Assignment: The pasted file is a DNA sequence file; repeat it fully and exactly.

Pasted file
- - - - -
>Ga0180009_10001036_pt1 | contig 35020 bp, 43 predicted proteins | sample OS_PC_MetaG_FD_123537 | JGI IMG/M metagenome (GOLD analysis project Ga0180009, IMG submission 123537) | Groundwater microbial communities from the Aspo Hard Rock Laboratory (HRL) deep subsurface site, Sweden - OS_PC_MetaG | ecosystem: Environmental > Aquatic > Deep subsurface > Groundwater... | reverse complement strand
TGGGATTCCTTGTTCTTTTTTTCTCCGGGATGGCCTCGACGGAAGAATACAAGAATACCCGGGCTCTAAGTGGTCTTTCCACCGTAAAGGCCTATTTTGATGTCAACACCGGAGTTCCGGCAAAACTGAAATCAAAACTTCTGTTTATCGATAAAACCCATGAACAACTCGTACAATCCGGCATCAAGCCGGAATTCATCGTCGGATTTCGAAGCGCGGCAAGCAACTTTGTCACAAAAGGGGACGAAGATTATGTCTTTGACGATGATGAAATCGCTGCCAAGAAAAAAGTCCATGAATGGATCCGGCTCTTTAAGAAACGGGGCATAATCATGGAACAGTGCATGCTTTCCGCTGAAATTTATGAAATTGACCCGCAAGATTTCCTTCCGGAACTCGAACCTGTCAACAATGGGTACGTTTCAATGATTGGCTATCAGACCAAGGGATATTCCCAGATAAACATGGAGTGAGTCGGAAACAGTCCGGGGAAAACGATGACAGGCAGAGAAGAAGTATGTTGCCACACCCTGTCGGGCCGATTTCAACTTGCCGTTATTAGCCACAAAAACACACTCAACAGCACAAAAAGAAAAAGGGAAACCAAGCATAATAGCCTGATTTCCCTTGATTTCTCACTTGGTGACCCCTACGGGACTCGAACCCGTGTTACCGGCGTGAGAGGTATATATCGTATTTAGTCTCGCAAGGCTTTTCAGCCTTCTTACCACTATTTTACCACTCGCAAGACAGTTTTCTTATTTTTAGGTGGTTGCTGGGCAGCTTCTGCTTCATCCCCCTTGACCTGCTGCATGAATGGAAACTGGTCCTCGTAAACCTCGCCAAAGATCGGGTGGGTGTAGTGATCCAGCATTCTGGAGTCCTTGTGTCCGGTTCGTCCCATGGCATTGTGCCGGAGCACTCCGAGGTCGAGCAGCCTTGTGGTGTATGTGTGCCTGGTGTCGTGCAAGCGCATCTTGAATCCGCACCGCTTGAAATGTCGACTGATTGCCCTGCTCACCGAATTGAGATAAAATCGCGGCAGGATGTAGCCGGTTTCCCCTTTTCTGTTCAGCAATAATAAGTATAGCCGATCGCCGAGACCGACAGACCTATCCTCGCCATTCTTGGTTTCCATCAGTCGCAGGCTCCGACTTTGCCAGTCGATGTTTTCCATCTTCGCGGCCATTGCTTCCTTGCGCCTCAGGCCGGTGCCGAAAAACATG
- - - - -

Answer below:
>Ga0180009_10001036_pt1 | contig 35020 bp, 43 predicted proteins | sample OS_PC_MetaG_FD_123537 | JGI IMG/M metagenome (GOLD analysis project Ga0180009, IMG submission 123537) | Groundwater microbial communities from the Aspo Hard Rock Laboratory (HRL) deep subsurface site, Sweden - OS_PC_MetaG | ecosystem: Environmental > Aquatic > Deep subsurface > Groundwater... | reverse complement strand
TGGGATTCCTTGTTCTTTTTTTCTCCGGGATGGCCTCGACGGAAGAATACAAGAATACCCGGGCTCTAAGTGGTCTTTCCACCGTAAAGGCCTATTTTGATGTCAACACCGGAGTTCCGGCAAAACTGAAATCAAAACTTCTGTTTATCGATAAAACCCATGAACAACTCGTACAATCCGGCATCAAGCCGGAATTCATCGTCGGATTTCGAAGCGCGGCAAGCAACTTTGTCACAAAAGGGGACGAAGATTATGTCTTTGACGATGATGAAATCGCTGCCAAGAAAAAAGTCCATGAATGGATCCGGCTCTTTAAGAAACGGGGCATAATCATGGAACAGTGCATGCTTTCCGCTGAAATTTATGAAATTGACCCGCAAGATTTCCTTCCGGAACTCGAACCTGTCAACAATGGGTACGTTTCAATGATTGGCTATCAGACCAAGGGATATTCCCAGATAAACATGGAGTGAGTCGGAAACAGTCCGGGGAAAACGATGACAGGCAGAGAAGAAGTATGTTGCCACACCCTGTCGGGCCGATTTCAACTTGCCGTTATTAGCCACAAAAACACACTCAACAGCACAAAAAGAAAAAGGGAAACCAAGCATAATAGCCTGATTTCCCTTGATTTCTCACTTGGTGACCCCTACGGGACTCGAACCCGTGTTACCGGCGTGAGAGGTATATATCGTATTTAGTCTCGCAAGGCTTTTCAGCCTTCTTACCACTATTTTACCACTCGCAAGACAGTTTTCTTATTTTTAGGTGGTTGCTGGGCAGCTTCTGCTTCATCCCCCTTGACCTGCTGCATGAATGGAAACTGGTCCTCGTAAACCTCGCCAAAGATCGGGTGGGTGTAGTGATCCAGCATTCTGGAGTCCTTGTGTCCGGTTCGTCCCATGGCATTGTGCCGGAGCACTCCGAGGTCGAGCAGCCTTGTGGTGTATGTGTGCCTGGTGTCGTGCAAGCGCATCTTGAATCCGCACCGCTTGAAATGTCGACTGATTGCCCTGCTCACCGAATTGAGATAAAATCGCGGCAGGATGTAGCCGGTTTCCCCTTTTCTGTTCAGCAATAATAAGTATAGCCGATCGCCGAGACCGACAGACCTATCCTCGCCATTCTTGGTTTCCATCAGTCGCAGGCTCCGACTTTGCCAGTCGATGTTTTCCATCTTCGCGGCCATTGCTTCCTTGCGCCTCAGGCCGGTGCCGAAAAACATG